World Library  
Flag as Inappropriate
Email this Article

Sequence database

Article Id: WHEBN0000366847
Reproduction Date:

Title: Sequence database  
Author: World Heritage Encyclopedia
Language: English
Subject: Bioinformatics, Barcode of Life Data Systems, BLAST, Protein structure database, Peptide sequence tag
Collection: Bioinformatics, Biotechnology Databases
Publisher: World Heritage Encyclopedia

Sequence database

In the field of bioinformatics, a sequence database is a type of biological database that is composed of a large collection of computerized ("digital") nucleic acid sequences, protein sequences, or other polymer sequences stored on a computer. The UniProt database is an example of a protein sequence database. As of 2013 it contained over 40 million sequences and is growing at an exponential rate. Historically, sequences were published in paper form, but as the number of sequences grew this storage method became unsustainable.


  • Search issues 1
  • Current issues 2
  • See also 3
  • References 4
  • External links 5

Search issues

Sequence databases can be searched using a variety of methods. The most common usage is probably searching for sequences similar to a certain target protein or gene whose sequence is already known to the user. The BLAST program is a popular method of this type.

Current issues

Records in sequence databases are deposited from a wide range of sources, from individual researchers to large genome sequencing centers. As a result, the sequences themselves, and especially the biological annotations attached to these sequences, may vary in quality. There is much redundancy, as multiple labs may submit numerous sequences that are identical, or nearly identical, to others in the databases.[1]

Many annotations of the sequences are based not on laboratory experiments, but on the results of sequence similarity searches for previously-annotated sequences. Once a sequence has been annotated based on similarity to others, and itself deposited in the database, it can also become the basis for future annotations. This can lead to a transitive annotation problem because there may be several such annotation transfers by sequence similarity between a particular database record and actual wet lab experimental information.[2] Therefore, care must be taken when interpreting the annotation data from sequence databases.

See also


  1. ^
  2. ^

External links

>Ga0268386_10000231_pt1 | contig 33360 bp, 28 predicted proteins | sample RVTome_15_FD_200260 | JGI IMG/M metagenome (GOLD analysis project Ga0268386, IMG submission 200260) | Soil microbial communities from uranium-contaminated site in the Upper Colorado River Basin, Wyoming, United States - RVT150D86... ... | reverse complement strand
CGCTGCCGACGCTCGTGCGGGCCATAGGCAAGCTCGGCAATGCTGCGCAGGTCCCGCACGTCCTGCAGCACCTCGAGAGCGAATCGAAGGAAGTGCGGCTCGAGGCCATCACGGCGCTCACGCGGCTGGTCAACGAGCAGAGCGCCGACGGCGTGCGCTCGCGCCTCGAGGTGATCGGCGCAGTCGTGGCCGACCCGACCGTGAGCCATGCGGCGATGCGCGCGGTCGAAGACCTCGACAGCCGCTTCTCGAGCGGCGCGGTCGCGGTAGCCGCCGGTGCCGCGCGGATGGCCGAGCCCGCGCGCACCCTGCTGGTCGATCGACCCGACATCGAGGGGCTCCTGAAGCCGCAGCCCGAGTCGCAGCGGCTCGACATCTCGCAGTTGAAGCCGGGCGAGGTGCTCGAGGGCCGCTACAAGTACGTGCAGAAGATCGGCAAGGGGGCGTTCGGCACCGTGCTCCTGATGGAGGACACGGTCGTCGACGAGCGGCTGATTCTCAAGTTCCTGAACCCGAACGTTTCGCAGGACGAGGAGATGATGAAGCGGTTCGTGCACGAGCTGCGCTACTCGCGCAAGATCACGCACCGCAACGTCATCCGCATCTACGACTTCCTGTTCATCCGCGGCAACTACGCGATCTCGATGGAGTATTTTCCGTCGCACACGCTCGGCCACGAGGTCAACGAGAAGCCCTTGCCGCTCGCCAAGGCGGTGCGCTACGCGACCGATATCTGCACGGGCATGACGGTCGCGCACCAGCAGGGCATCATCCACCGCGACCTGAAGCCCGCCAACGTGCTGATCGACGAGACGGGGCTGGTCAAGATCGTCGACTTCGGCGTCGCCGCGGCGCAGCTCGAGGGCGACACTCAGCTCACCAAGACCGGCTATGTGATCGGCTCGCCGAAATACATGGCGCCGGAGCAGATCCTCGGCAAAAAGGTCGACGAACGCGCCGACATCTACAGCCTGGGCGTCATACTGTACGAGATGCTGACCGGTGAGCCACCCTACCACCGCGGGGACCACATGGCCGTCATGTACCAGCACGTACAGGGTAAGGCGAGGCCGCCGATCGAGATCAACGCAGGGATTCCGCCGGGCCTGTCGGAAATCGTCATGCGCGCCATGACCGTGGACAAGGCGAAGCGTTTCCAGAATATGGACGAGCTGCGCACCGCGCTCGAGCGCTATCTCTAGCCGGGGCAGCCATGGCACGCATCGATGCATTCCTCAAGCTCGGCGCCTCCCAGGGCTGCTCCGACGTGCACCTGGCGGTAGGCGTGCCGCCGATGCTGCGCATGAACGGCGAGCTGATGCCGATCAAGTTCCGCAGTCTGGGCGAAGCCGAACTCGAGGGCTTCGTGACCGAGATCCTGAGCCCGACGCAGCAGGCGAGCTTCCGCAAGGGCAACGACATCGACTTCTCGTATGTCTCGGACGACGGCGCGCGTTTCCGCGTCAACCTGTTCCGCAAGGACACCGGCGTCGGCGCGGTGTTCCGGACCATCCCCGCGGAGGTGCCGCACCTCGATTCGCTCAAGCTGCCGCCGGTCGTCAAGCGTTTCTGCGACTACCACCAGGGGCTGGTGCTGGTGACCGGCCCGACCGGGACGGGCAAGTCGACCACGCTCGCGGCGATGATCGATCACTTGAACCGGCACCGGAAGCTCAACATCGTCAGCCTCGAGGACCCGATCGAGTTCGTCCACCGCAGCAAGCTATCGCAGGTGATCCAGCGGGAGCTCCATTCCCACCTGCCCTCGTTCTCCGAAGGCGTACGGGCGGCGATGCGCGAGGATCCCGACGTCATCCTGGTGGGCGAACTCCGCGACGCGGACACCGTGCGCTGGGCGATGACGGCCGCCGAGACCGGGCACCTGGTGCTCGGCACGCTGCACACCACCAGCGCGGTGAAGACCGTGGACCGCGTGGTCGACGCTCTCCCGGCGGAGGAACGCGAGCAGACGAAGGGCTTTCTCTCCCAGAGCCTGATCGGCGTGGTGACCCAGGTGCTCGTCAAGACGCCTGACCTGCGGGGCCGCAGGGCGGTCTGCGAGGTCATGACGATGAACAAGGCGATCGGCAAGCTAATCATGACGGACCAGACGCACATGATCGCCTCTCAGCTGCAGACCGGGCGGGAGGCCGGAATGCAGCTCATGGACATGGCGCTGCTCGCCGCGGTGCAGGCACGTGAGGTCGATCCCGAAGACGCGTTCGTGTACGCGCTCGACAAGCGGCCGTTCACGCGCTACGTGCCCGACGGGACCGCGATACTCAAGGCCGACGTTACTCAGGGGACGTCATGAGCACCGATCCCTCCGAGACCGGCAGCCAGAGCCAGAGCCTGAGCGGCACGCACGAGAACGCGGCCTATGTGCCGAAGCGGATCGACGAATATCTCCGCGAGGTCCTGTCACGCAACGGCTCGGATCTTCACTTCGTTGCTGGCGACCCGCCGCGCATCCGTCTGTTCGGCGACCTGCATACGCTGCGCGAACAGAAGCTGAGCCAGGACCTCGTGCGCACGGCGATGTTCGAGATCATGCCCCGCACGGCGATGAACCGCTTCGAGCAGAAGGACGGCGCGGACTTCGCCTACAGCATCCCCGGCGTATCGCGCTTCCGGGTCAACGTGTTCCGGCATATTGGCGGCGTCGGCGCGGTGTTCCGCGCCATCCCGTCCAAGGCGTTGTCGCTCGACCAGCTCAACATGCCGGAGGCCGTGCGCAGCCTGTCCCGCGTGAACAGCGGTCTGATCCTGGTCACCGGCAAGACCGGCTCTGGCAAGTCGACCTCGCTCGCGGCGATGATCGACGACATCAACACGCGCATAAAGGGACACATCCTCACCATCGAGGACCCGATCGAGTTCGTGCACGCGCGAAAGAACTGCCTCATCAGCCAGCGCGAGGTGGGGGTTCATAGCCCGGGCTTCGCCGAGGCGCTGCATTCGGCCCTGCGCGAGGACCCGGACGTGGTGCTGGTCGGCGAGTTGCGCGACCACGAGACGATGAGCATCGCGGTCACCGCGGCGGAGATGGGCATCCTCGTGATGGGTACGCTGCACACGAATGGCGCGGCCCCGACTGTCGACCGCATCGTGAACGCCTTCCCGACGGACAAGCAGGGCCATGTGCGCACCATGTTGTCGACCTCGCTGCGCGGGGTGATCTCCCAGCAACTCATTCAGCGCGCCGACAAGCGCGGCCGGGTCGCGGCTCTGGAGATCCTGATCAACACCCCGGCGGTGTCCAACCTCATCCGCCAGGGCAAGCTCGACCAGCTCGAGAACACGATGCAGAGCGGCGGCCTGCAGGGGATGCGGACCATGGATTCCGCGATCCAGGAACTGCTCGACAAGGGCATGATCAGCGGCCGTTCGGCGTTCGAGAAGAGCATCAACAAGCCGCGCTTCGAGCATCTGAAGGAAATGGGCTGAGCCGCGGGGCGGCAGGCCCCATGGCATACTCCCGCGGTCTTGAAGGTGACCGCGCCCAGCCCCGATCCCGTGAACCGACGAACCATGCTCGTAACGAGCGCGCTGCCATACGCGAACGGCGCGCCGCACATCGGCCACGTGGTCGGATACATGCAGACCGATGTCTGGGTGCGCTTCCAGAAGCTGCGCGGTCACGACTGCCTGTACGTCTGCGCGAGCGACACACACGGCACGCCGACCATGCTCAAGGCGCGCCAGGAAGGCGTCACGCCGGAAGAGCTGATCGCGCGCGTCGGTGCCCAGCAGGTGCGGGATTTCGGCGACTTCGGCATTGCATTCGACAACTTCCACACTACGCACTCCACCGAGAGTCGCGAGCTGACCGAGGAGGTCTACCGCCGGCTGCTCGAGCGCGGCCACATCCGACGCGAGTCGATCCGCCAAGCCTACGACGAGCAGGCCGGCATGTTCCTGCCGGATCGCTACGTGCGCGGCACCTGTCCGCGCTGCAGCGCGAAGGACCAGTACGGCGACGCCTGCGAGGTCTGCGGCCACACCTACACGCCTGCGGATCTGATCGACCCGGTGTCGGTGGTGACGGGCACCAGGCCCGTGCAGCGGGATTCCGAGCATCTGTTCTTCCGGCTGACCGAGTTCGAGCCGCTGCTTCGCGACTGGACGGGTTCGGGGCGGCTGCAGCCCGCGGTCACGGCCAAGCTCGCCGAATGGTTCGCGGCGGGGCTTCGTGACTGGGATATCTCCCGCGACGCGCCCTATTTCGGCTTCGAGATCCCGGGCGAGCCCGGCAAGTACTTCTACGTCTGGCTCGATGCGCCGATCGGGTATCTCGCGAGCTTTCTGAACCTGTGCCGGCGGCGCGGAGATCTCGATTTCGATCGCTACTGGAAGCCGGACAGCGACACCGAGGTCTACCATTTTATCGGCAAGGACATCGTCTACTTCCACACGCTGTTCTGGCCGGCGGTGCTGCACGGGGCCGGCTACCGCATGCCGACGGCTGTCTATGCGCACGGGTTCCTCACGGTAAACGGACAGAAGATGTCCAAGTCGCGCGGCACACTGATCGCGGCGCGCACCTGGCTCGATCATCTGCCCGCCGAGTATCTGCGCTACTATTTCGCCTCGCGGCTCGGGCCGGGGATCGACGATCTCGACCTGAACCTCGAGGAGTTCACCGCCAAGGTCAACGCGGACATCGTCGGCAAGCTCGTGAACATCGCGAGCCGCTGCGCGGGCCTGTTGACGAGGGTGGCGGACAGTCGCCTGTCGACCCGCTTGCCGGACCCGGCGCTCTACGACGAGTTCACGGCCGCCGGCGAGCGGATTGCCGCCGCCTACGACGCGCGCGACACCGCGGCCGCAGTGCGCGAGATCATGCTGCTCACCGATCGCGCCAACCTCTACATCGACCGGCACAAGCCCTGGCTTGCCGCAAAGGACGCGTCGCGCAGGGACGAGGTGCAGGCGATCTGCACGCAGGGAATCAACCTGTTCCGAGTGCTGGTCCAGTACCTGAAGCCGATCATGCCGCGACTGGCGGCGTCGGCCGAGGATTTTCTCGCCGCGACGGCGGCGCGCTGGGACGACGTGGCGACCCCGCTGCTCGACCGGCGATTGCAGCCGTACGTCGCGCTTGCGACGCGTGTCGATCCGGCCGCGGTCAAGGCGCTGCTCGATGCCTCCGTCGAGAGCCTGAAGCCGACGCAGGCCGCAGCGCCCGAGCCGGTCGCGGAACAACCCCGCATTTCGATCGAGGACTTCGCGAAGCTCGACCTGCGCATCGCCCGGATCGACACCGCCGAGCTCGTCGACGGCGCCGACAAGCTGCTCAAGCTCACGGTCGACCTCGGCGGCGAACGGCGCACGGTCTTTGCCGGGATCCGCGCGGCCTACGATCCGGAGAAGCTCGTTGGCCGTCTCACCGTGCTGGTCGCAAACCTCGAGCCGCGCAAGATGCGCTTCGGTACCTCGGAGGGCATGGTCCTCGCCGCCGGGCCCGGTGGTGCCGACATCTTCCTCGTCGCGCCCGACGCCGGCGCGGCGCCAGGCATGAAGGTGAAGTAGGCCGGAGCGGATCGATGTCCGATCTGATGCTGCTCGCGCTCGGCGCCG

• European Bioinformatics Institute databases
  • NCBI completely sequenced genomes
  • Stanford Saccharomyces Genome Database
  • Protein, the NIH protein database, a collection of sequences from several sources, including translations from annotated coding regions in GenBank, RefSeq and TPA, as well as records from SwissProt, PIR, PRF, and PDB
This article was sourced from Creative Commons Attribution-ShareAlike License; additional terms may apply. World Heritage Encyclopedia content is assembled from numerous content providers, Open Access Publishing, and in compliance with The Fair Access to Science and Technology Research Act (FASTR), Wikimedia Foundation, Inc., Public Library of Science, The Encyclopedia of Life, Open Book Publishers (OBP), PubMed, U.S. National Library of Medicine, National Center for Biotechnology Information, U.S. National Library of Medicine, National Institutes of Health (NIH), U.S. Department of Health & Human Services, and, which sources content from all federal, state, local, tribal, and territorial government publication portals (.gov, .mil, .edu). Funding for and content contributors is made possible from the U.S. Congress, E-Government Act of 2002.
Crowd sourced content that is contributed to World Heritage Encyclopedia is peer reviewed and edited by our editorial staff to ensure quality scholarly research articles.
By using this site, you agree to the Terms of Use and Privacy Policy. World Heritage Encyclopedia™ is a registered trademark of the World Public Library Association, a non-profit organization.

Copyright © World Library Foundation. All rights reserved. eBooks from Project Gutenberg are sponsored by the World Library Foundation,
a 501c(4) Member's Support Non-Profit Organization, and is NOT affiliated with any governmental agency or department.